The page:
Libraries adapt to meet demands of Internet age
NEW YORK |
NEW YORK (Reuters Life!) - Libraries in the Internet age have morphed from somber institutions into social hubs for job seekers, small business owners and local residents looking for advice, help or a free meeting place.
The bespectacled librarian has been replaced by a hip, tech-savvy social networker and as books have gone digital, freeing space, cafes have sprung up in libraries, along with rooms for classes, gaming, talks and performances.
"The whole thing about the silent shushing librarian is no longer a reality," said Nader Qaimari, of Cengage Learning, which provides teaching and learning materials to educational institutions and libraries.
"The new librarian has been on Facebook or Twitter longer than you or I have. They're the most socially connected people I've ever met."
With so much information online, librarians have become free guides to learning and are often the first people job seekers turn to if they have no computer at home. During the recession libraries have become centers for career counseling, financial literacy and small business development.
"We're not trying to compete with Google. Google answers more questions in one afternoon than all the public libraries in a year," said Bill Ptacek, director of the King County Library System in Washington state.
"We look at our role as a content provider to our community."
In New York City, public libraries have never been busier. Annual visits exceed 16 million, the highest in a century, according to Ann Thornton, acting director of the New York Public Libraries.
Circulations of print and electronic materials are estimated to reach 27.5 million this year, a spokesman said.
A 2010 study by the nonprofit OCLC Online Computer Library Center found that Americans hit by the recession are 50 percent more likely to visit their library at least weekly and are nearly a third more likely to visit at least once a month.
"Eighty-one percent of economically impacted Americans have a library card compared to 68 percent of Americans who have not been impacted," the report said.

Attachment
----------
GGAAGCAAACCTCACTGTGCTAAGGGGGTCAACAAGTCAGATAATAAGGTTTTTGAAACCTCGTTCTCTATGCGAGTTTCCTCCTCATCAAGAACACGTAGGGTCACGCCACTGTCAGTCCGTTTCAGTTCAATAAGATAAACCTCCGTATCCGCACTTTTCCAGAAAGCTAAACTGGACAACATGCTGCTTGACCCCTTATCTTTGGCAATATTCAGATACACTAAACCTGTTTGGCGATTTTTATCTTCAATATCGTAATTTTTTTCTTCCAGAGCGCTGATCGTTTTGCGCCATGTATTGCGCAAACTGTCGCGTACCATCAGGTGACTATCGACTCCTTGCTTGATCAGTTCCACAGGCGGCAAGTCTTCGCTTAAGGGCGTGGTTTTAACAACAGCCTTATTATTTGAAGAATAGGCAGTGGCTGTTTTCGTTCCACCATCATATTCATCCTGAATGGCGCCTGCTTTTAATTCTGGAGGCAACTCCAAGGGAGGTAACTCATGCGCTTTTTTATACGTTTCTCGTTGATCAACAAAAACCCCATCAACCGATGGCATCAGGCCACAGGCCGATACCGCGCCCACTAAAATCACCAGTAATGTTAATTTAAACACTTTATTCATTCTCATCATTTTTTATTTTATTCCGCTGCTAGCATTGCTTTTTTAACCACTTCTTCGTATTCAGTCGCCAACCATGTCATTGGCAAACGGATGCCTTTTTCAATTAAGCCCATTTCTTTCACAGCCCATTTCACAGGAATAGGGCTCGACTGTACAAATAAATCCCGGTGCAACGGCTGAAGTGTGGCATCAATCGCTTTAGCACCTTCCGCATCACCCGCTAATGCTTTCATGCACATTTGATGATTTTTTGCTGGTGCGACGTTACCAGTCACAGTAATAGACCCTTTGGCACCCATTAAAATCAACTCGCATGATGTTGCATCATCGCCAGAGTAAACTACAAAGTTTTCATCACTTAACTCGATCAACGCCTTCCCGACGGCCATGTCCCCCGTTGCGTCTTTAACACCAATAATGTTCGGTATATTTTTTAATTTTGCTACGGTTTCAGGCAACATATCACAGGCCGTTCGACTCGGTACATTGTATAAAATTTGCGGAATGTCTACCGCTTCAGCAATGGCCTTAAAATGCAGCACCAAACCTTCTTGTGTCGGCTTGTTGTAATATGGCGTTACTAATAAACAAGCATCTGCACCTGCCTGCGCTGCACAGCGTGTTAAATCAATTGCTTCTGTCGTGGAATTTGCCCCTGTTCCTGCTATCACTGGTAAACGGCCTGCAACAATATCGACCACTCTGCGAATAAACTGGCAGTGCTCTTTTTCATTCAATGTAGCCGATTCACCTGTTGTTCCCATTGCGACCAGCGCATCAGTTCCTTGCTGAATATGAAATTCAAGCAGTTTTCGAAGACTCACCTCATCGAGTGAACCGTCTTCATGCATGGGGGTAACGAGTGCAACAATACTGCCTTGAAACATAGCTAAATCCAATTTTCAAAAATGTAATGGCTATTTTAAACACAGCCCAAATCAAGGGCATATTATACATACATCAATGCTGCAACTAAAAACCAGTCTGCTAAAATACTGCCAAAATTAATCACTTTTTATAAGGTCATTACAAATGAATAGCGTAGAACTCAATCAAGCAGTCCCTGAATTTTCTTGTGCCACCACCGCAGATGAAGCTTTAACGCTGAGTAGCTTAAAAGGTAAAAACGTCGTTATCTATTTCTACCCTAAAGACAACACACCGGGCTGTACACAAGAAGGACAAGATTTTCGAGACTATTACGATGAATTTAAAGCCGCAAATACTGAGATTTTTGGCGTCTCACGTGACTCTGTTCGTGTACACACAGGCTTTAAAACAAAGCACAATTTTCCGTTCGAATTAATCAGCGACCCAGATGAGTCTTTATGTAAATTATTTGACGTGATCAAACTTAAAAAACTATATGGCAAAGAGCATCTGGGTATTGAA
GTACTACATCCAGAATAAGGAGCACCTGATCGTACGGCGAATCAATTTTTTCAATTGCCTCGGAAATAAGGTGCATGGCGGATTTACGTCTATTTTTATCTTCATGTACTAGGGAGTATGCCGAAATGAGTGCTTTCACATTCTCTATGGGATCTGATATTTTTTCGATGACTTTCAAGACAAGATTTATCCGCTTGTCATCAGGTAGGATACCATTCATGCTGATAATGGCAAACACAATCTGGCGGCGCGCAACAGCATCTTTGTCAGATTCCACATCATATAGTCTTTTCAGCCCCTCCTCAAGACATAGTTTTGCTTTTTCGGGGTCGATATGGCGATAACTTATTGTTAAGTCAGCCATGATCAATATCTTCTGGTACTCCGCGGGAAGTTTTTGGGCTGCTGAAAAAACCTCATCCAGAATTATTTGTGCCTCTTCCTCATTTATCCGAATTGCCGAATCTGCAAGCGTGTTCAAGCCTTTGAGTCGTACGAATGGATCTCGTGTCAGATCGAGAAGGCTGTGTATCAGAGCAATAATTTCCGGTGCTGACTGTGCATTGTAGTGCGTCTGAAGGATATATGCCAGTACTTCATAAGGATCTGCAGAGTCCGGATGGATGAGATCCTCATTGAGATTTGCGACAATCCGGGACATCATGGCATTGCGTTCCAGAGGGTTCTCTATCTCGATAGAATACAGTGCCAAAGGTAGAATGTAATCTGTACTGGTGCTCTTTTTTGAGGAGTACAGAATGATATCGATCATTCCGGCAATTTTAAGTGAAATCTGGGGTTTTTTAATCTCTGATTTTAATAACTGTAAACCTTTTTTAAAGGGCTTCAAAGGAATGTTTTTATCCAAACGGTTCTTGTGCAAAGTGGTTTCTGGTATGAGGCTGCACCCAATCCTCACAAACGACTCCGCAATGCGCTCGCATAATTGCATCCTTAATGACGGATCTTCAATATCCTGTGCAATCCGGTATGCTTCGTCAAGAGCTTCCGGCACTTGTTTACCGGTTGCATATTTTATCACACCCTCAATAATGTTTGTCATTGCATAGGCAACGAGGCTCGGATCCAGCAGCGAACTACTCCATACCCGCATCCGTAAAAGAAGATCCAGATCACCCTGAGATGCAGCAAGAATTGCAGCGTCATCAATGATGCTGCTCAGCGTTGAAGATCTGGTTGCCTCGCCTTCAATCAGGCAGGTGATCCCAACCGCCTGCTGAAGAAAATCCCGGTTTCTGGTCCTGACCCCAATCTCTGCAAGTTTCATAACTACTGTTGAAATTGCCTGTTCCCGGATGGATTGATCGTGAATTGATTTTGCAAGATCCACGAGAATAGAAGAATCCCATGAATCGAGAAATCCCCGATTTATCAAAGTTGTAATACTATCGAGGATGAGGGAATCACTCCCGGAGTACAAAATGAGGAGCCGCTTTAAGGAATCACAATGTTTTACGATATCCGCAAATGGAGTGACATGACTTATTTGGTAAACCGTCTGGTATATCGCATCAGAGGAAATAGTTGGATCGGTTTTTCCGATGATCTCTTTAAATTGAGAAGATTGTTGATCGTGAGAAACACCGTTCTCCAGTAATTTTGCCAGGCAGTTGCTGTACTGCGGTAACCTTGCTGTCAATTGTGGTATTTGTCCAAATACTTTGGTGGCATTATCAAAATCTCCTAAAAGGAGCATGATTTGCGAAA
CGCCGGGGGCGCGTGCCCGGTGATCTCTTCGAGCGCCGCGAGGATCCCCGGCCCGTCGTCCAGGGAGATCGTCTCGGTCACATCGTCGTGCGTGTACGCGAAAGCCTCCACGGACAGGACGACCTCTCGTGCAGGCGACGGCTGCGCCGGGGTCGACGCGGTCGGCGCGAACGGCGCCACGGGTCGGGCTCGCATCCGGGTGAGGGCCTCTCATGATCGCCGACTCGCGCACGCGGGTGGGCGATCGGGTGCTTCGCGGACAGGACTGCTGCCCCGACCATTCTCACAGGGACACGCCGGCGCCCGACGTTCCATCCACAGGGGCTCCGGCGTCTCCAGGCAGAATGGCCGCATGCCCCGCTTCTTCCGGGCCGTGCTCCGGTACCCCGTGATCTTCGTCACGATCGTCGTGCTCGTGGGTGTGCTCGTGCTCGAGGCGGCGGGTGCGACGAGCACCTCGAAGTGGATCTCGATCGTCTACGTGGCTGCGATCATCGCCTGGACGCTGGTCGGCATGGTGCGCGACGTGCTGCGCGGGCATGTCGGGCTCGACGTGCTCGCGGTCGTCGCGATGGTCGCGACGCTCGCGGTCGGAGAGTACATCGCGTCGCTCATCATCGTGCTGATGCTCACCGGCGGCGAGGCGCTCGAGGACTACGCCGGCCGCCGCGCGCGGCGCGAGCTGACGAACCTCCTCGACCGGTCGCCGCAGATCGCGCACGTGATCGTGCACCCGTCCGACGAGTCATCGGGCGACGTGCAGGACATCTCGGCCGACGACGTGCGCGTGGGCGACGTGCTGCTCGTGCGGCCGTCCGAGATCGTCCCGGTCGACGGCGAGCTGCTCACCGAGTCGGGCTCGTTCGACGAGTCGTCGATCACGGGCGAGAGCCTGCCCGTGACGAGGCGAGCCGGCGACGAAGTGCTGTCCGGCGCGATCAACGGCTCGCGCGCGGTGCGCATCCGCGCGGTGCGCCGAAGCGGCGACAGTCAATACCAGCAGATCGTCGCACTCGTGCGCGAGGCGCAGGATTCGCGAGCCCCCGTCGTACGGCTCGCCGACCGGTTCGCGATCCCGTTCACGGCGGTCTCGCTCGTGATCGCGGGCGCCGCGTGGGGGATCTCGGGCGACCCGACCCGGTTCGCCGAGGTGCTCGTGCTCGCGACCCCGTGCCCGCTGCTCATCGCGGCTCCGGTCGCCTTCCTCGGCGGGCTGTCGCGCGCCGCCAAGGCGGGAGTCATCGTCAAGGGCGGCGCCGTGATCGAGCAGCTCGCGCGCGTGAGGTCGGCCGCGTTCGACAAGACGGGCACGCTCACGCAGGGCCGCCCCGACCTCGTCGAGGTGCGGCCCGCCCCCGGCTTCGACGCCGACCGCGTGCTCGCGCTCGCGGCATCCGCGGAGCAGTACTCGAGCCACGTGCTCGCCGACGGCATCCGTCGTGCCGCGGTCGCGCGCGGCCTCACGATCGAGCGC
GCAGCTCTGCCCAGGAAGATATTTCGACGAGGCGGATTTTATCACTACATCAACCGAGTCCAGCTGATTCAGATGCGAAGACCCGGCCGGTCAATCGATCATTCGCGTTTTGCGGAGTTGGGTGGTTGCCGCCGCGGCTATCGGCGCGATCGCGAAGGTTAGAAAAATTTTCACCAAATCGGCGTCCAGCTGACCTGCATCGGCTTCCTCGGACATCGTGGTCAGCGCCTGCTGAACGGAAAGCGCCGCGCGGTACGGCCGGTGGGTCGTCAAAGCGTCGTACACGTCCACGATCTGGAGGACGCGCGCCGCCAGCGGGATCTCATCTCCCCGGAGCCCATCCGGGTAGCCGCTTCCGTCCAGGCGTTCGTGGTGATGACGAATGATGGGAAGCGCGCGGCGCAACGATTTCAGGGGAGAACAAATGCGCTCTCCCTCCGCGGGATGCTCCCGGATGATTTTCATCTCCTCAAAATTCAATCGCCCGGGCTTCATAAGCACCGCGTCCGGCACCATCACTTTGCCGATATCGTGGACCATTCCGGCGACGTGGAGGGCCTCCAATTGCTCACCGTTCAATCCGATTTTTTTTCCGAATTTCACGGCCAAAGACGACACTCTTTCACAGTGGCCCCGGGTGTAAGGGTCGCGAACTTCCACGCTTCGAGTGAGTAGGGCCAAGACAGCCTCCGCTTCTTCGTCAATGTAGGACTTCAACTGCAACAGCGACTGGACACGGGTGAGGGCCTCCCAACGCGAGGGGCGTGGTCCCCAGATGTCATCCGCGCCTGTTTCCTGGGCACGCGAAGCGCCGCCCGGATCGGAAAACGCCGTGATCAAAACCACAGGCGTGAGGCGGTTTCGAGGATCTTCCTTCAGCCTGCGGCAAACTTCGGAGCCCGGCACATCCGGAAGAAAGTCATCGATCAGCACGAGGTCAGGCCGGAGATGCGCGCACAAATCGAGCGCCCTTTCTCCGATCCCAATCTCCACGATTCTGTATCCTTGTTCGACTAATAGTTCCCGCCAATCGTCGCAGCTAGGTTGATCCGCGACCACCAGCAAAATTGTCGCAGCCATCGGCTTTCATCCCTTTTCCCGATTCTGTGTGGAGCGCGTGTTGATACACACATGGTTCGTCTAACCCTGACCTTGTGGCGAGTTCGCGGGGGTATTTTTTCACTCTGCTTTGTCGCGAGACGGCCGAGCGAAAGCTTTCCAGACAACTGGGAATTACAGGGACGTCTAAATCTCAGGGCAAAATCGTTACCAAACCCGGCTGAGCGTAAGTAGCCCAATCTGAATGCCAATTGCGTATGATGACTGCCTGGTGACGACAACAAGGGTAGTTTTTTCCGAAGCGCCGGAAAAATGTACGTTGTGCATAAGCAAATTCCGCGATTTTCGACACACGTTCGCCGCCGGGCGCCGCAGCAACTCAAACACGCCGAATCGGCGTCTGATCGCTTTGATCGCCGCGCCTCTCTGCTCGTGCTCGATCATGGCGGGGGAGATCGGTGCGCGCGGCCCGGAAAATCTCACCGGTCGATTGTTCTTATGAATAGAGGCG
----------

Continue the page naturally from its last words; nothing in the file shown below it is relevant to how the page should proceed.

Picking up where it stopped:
Public libraries are also partnering with schools and have created room so students who need help with homework can work in teams.
"Reading is a social sport," said Brian Kenney, editorial director of the Library Journal, a trade publication for librarians, citing the popularity of library book clubs.
"People want to get together and share what they've read."
The King County Library System, which was named Library of the Year, has an active outreach program, which delivers books to neighborhoods and visits house-bound people.
"Everybody in this community believes that reading is a good thing and the biggest problem is that they don't have time to read," Ptacek said.
His library places books and periodicals in gas stations and waiting rooms where people can squeeze in a few minutes of reading time. It is based on the honor system.
"If they want to take the book home they can. We'll replace them. How bad is that?" he said.
Libraries have also gone online. The busiest time for the New York Public Library for e-materials is after its doors close, from 9 p.m. to 1 a.m., according to Thornton, who said it had nearly 29 million web visits last year.
As libraries become even more vibrant social hubs, many shopping centers are rooting for branches to be opened nearby so they can get more customers, Ptacek said.
For some libraries the biggest challenge is parking.
"They don't have enough space to accommodate people. Traffic is no longer an issue," said Qaimari.
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